Proprioception is the sense of body position and movement that comes from specialized sensors in the joints and muscles of the body. Proprioception is impaired on one side of the body in about half of stroke survivors. The research objective of this project is to develop personalized robotic interventions targeting upper extremity rehabilitation for people with proprioceptive impairments after neurological injury such as stroke. The project will conduct human subject experiments, develop novel computational models, and use machine learning methods to enhance the design of personalized, subject-adaptive robotic interventions that are optimized for each individual's specific profile of impairment. This project will promote the progress of science and advance national health by developing new robotic therapies that have the potential to improve quality of life for a large number of people with sensorimotor impairments after stroke. Additionally, the work may increase national prosperity by reducing the healthcare cost burden of stroke through optimization of neurorehabilitative techniques and their robotic delivery. Broader impacts of the project include efforts to expose a diverse group of high school students to biomechanics through activities associated with National Biomechanics Day and a workshop to be developed.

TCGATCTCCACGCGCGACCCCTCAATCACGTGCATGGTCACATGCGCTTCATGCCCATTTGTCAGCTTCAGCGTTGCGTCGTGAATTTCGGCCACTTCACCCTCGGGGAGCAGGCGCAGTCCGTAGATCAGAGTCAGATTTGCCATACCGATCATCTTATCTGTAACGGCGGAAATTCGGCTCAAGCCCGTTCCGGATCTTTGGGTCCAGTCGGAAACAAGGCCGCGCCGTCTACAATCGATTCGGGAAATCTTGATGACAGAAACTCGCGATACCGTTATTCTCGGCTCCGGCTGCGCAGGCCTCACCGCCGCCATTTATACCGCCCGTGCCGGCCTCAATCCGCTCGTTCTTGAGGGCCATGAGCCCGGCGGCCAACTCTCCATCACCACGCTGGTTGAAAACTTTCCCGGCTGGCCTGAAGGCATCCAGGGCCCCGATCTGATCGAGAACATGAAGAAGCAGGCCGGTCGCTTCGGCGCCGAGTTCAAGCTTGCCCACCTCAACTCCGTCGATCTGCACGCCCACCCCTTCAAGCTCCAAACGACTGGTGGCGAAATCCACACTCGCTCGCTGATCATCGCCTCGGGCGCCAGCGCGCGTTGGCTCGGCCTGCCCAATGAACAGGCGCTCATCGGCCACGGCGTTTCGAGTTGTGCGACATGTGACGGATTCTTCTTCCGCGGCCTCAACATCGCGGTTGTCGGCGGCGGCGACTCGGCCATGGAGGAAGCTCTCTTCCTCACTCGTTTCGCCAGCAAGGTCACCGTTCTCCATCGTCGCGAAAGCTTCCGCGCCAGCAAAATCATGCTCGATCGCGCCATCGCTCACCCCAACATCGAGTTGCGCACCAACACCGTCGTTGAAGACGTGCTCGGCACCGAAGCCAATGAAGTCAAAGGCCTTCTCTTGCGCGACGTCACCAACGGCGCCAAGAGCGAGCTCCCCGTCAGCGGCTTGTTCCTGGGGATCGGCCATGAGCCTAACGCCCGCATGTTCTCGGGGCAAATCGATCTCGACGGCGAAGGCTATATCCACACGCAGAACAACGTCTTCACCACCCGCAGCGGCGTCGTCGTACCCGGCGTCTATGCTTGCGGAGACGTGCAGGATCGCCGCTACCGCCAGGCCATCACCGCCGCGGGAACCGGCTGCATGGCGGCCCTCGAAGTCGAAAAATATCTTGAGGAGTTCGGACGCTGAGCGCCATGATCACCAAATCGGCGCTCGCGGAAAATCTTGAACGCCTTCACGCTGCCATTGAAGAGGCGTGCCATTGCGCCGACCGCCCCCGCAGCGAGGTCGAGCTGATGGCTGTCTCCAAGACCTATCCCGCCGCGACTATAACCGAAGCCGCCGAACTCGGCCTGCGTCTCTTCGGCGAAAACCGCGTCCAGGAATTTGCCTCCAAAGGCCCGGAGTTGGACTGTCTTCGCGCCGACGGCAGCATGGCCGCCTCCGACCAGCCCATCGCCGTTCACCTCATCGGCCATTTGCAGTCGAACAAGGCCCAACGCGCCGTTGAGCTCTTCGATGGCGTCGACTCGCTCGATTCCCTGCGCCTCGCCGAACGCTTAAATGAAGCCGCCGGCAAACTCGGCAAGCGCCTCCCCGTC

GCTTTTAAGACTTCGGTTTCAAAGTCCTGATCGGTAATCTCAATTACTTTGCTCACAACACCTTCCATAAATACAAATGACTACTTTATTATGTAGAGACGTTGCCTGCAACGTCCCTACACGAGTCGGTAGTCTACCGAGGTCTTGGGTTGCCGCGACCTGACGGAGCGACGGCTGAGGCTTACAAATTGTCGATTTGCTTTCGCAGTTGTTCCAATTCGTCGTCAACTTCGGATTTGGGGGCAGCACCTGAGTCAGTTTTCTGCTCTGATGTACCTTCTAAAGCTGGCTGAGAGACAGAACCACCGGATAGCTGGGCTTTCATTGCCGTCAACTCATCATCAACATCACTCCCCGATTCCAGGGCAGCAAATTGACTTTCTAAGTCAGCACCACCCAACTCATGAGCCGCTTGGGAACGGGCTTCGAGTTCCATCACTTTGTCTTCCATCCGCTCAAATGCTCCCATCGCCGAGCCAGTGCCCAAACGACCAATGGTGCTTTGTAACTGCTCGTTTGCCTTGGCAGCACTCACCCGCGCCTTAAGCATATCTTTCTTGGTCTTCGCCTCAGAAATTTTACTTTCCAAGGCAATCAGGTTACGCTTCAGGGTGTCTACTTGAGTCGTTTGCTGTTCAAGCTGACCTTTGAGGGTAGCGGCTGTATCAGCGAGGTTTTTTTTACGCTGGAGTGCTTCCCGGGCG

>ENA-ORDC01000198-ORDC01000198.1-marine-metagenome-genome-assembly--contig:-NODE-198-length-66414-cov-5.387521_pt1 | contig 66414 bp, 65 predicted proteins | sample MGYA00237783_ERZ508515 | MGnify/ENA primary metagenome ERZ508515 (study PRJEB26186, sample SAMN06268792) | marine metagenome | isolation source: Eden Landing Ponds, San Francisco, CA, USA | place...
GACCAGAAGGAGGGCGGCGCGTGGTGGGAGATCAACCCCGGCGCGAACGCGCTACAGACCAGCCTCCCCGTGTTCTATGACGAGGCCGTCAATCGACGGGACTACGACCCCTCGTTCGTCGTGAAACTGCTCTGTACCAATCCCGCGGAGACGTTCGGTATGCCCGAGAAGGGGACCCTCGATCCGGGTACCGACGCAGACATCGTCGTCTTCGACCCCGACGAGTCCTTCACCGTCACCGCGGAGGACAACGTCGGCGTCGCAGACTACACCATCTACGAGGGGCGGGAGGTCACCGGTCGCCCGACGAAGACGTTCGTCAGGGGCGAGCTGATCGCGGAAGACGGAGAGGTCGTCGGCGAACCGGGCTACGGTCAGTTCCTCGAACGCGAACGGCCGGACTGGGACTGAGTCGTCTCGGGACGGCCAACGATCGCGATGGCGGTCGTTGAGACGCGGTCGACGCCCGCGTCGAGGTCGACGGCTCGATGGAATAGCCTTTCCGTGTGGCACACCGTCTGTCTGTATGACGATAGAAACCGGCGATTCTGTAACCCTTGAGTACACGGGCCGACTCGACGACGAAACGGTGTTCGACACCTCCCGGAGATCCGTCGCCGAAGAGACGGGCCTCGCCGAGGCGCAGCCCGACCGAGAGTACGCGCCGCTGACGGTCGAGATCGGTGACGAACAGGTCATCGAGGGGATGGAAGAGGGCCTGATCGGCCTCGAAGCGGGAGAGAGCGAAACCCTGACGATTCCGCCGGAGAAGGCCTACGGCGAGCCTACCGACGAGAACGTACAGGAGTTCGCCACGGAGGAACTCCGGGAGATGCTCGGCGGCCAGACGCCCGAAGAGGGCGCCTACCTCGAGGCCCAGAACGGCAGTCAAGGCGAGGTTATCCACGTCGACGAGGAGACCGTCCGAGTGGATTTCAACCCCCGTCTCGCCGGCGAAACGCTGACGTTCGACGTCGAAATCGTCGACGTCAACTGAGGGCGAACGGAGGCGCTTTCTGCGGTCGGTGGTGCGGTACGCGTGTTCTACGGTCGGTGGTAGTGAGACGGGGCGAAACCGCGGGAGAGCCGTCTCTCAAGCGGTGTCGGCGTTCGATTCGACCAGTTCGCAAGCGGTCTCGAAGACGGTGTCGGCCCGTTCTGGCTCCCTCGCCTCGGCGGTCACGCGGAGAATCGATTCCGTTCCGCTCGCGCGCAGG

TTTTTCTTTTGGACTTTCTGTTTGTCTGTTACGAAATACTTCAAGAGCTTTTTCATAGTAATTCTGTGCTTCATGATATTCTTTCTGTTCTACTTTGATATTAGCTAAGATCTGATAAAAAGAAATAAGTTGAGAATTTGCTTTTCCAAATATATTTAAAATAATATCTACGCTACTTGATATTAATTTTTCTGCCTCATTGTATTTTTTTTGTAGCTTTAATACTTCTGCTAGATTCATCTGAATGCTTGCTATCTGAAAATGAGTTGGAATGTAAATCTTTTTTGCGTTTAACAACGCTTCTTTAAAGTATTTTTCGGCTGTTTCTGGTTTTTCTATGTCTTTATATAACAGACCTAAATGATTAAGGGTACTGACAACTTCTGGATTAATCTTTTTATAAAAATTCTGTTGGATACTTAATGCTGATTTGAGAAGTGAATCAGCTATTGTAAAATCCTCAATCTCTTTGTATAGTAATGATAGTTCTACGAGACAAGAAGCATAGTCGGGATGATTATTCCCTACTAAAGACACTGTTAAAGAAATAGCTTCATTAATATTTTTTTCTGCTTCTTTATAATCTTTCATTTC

This project will examine how humans combine visual and proprioceptive information to estimate upper limb position, and then use these data to guide the development and testing of robot-aided rehabilitation in stroke survivors. The project will conduct three sets of activities: 1) human subject experiments exploiting human-robotic interactions to characterize stroke-related deficits of multisensory integration during the assessment of limb posture and movement; 2) the development of novel extensions to Bayesian models of multi-sensory integration and evaluation of their ability to describe impaired multisensory cue combination post-stroke; and 3) the design and implementation of individualized, robot-assisted, subject-adaptive training algorithms to rehabilitate multisensory function in upper limb impairment after stroke. This project advances the M3X program vision because it exploits human-robot interactions not only to interrogate the sensorimotor state of individuals after stroke, but to also drive improvement in sensorimotor function using an individualized robotic training approach.
This award reflects NSF's statutory mission and has been deemed worthy of support through evaluation using the Foundation's intellectual merit and broader impacts review criteria.